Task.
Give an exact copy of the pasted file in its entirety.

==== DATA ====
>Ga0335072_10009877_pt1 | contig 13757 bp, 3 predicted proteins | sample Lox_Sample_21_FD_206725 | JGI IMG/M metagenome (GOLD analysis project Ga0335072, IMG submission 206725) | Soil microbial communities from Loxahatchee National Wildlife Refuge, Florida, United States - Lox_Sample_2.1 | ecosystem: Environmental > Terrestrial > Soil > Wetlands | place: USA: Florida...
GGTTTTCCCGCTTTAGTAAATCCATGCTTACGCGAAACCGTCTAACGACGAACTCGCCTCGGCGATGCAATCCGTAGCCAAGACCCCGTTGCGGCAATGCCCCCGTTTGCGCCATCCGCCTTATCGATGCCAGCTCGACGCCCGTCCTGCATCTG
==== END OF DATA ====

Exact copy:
>Ga0335072_10009877_pt1 | contig 13757 bp, 3 predicted proteins | sample Lox_Sample_21_FD_206725 | JGI IMG/M metagenome (GOLD analysis project Ga0335072, IMG submission 206725) | Soil microbial communities from Loxahatchee National Wildlife Refuge, Florida, United States - Lox_Sample_2.1 | ecosystem: Environmental > Terrestrial > Soil > Wetlands | place: USA: Florida...
GGTTTTCCCGCTTTAGTAAATCCATGCTTACGCGAAACCGTCTAACGACGAACTCGCCTCGGCGATGCAATCCGTAGCCAAGACCCCGTTGCGGCAATGCCCCCGTTTGCGCCATCCGCCTTATCGATGCCAGCTCGACGCCCGTCCTGCATCTG